Fact Check

What the Chairman of the Joint Chiefs of Staff Must Tell the Nation

An article reporting the fiery resignation speech of Joint Chiefs of Staff Chairman Joseph Dunford was just someone's fanciful political invention.

Published Apr 18, 2016

Joint Chiefs of Staff Chairman Joseph Dunford announced his retirement with a fiery political resignation speech.

On 5 May 2015, President Barack Obama nominated United States Marine Corps General Joseph "Fighting Joe" Dunford to be the next Chairman of the Joint Chiefs of Staff (JCS), and General Dunford took over that position from Army General Martin Dempsey on 25 September 2015.

On 9 April 2016, the web site US Defense Watch published an article attributed to Ray Starmann, reporting the supposed text of a speech General Dunford delivered announcing his resignation as chairman of the JCS. It began:

Good afternoon ladies and gentlemen, in concern for the lives of current and future US military personnel and to honor those who have gone before, I must speak to the nation today.

I’ve called this press conference to announce that I am resigning as the Chairman of the Joint Chiefs of Staff and I am retiring after 39 years on active duty, which included combat service in Iraq leading the finest Marines in the world.

I am resigning as Chairman of the Joint Chiefs of Staff and retiring from the Marine Corps for the following reasons:

For the last seven years during the Obama Administration:

I have watched and remained silent as hundreds of senior officers were forced to resign or were forcibly retired because of their disagreements with the current policies wrecking the military.

I have watched and remained silent as people who have never served a day in uniform laid siege to the glorious traditions of the US military.

I have watched and remained silent as male ROTC cadets paraded in red high heels, male soldiers conducted physical training wearing pregnancy simulators, combat units dealt with breastfeeding and lactation issues in the field and sensitivity training became the standard operating procedure of the US military.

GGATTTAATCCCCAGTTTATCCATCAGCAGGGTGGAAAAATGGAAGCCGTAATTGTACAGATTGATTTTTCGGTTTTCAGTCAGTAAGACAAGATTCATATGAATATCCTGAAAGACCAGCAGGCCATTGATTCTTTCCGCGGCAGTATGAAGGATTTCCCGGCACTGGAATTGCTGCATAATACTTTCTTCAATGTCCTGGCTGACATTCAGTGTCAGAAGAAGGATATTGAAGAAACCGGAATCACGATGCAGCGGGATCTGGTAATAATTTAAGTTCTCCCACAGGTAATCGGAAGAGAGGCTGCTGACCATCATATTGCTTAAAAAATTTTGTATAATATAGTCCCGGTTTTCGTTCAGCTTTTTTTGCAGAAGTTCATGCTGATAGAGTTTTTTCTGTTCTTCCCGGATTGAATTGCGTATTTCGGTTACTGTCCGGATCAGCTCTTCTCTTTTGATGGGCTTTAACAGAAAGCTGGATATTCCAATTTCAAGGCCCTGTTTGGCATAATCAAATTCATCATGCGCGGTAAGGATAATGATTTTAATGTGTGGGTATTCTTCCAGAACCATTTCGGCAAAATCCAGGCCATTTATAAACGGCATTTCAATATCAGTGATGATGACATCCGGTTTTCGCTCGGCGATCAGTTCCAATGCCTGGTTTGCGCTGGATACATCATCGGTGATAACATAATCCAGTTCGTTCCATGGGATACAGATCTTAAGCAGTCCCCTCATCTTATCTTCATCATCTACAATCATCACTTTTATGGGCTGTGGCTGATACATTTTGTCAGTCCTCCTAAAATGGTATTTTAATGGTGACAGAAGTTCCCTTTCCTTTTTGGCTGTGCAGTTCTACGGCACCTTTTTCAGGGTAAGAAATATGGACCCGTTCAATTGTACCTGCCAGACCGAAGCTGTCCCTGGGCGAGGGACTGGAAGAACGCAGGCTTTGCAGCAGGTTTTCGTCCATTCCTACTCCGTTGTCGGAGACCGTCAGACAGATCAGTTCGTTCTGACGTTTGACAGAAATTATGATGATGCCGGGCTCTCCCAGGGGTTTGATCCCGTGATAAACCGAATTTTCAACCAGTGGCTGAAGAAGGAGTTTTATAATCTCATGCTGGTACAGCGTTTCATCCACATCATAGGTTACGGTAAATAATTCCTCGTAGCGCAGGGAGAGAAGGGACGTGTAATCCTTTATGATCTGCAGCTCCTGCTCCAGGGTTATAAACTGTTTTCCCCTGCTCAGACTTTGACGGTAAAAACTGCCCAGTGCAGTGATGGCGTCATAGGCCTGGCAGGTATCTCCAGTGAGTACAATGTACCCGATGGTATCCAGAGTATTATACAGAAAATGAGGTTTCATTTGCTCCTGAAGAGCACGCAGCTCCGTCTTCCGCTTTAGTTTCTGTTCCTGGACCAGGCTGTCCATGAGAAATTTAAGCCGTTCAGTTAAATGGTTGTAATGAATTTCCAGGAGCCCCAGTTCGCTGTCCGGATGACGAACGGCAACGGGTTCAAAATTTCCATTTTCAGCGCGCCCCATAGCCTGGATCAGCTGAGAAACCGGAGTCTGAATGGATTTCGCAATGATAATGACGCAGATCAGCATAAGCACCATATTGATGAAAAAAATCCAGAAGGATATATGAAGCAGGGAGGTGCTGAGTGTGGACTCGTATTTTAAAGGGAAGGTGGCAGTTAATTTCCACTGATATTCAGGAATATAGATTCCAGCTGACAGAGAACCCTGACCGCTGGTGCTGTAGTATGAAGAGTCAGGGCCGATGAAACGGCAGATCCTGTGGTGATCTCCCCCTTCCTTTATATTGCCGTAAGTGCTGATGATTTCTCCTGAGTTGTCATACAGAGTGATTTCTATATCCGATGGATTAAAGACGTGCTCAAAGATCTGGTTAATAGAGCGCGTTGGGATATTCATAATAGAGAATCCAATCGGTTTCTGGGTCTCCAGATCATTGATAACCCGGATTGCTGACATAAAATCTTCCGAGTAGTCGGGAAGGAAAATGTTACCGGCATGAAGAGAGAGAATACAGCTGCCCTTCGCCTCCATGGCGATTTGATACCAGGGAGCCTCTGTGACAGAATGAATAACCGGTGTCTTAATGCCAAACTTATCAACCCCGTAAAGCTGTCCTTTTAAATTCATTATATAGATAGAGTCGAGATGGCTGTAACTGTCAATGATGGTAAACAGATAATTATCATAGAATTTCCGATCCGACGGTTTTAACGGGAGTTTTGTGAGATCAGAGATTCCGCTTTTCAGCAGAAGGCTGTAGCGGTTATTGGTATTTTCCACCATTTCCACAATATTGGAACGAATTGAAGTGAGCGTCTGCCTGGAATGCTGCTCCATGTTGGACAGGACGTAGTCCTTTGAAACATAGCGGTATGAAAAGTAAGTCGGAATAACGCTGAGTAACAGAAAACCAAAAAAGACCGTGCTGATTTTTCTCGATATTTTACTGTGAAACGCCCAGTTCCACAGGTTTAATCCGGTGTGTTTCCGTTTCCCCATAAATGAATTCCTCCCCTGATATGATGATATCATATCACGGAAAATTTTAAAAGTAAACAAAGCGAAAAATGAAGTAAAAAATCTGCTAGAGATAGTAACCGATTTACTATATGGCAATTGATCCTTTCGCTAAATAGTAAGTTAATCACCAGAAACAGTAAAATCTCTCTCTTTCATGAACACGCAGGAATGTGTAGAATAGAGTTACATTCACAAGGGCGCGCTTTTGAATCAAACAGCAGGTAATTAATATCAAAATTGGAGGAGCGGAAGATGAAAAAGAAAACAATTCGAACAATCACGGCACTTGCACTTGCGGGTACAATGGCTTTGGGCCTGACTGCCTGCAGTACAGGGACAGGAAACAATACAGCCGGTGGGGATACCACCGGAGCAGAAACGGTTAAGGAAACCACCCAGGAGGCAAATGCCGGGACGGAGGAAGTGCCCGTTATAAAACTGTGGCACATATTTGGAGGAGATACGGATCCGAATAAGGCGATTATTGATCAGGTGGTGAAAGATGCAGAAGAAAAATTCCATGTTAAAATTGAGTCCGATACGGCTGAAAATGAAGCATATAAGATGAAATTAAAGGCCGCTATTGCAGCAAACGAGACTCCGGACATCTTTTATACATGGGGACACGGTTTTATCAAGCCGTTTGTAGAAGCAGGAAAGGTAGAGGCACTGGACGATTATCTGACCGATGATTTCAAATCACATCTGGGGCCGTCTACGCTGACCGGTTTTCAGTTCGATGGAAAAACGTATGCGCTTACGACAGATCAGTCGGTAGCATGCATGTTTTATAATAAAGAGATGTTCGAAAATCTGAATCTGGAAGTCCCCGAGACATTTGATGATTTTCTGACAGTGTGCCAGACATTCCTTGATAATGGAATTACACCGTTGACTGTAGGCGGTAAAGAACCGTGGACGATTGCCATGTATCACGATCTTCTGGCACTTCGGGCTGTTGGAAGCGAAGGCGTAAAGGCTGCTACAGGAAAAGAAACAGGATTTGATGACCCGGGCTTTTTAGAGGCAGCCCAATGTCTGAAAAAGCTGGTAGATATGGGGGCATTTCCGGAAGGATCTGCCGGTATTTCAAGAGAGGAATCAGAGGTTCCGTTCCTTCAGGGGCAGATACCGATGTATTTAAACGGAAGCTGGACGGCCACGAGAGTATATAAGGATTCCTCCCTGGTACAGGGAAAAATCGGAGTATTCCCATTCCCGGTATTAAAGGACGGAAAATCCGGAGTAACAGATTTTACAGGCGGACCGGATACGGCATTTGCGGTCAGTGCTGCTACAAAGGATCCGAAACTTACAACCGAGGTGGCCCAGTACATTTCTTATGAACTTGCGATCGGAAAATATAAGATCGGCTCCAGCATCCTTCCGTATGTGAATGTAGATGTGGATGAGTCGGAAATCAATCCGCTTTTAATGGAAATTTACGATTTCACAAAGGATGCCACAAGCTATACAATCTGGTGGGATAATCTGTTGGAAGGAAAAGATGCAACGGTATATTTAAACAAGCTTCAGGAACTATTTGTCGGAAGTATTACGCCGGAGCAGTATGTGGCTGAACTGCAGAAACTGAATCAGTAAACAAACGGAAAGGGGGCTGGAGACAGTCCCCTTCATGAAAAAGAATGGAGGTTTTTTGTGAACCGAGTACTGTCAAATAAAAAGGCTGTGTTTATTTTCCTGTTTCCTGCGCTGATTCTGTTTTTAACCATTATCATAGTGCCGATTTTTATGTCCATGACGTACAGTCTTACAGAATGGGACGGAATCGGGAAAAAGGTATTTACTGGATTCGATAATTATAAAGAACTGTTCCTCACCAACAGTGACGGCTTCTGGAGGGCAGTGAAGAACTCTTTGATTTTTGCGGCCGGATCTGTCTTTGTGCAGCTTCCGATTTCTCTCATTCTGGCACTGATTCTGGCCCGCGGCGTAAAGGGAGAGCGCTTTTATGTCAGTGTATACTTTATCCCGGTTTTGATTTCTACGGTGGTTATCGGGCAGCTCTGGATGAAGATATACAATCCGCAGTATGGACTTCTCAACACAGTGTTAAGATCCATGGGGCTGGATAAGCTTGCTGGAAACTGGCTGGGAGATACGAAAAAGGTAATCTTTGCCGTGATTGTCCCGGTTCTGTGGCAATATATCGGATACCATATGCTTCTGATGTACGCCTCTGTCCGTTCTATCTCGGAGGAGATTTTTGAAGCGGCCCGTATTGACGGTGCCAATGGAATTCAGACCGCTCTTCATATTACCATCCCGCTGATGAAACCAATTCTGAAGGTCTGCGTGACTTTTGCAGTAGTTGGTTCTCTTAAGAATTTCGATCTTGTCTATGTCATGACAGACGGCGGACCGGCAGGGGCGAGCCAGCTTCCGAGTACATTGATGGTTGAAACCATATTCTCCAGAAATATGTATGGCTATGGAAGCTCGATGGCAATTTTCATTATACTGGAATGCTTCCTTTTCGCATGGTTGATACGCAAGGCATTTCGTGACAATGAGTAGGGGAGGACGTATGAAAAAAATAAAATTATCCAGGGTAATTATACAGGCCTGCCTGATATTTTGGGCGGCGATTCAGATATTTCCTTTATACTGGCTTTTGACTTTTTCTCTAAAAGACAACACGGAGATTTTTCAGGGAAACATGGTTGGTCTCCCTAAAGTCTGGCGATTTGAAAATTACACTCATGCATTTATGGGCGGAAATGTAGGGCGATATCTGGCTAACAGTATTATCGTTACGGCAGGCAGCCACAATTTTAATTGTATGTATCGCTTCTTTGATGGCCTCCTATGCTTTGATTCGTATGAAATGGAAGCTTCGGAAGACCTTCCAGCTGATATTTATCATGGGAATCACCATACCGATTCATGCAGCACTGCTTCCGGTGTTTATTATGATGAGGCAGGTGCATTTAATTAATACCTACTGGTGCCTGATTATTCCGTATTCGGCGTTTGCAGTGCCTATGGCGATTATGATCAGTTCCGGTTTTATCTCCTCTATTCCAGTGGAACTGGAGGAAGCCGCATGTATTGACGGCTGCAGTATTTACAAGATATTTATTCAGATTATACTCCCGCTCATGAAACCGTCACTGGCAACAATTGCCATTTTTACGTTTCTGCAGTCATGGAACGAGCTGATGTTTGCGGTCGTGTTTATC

I have watched and remained silent as trans-genders were authorized to serve in the ranks, and three females graduated from the US Army Ranger School, under what I believe are the most dubious of circumstances.

General Dunford delivered no such speech, nor has he announced his resignation from his position as Chairman of the Joint Chiefs of Staff or his retirement from active service. Those actions, and the text of his purported speech, were purely the invention of US Defense Watch, whose article on the topic is now headed by the following disclaimer:

N.B. Since this article’s publication, some have asked if General Joe really made this speech and if he has indeed retired. General Joe did not say these words. I only wish he had.

In fact, rather than resigning and making such an overtly political speech, General Dunford, in his capacity as JCS Chairman, recently told U.S. military troops to "Stay out of politics":

Growing concern that top U.S. military leaders are increasingly being asked to comment on proposals by presidential candidates has led the chairman of the Joint Chiefs of Staff to draft a letter to all troops with one message: Stay out of politics.

Gen. Joseph Dunford is expected to issue a note to all military forces as soon as this week.
Dunford will "remind the troops of the need to remain apolitical in order to sustain Americans' trust and confidence in them," said the chairman's spokesman, Capt. Gregory Hicks.

The U.S. military has a longstanding tradition of remaining out of politics so that commanders are free to give any president their best military advice without it being seen as part of a political agenda.

Hicks noted that the issue often comes up during the presidential campaign season. Troops are reminded not to appear in uniform at political events, for example.

But this year, the issue has grown more public — and Dunford's letter is aimed at senior commanders as well as the troops — because of the national security debate on the campaign trail.

David Mikkelson founded the site now known as snopes.com back in 1994.

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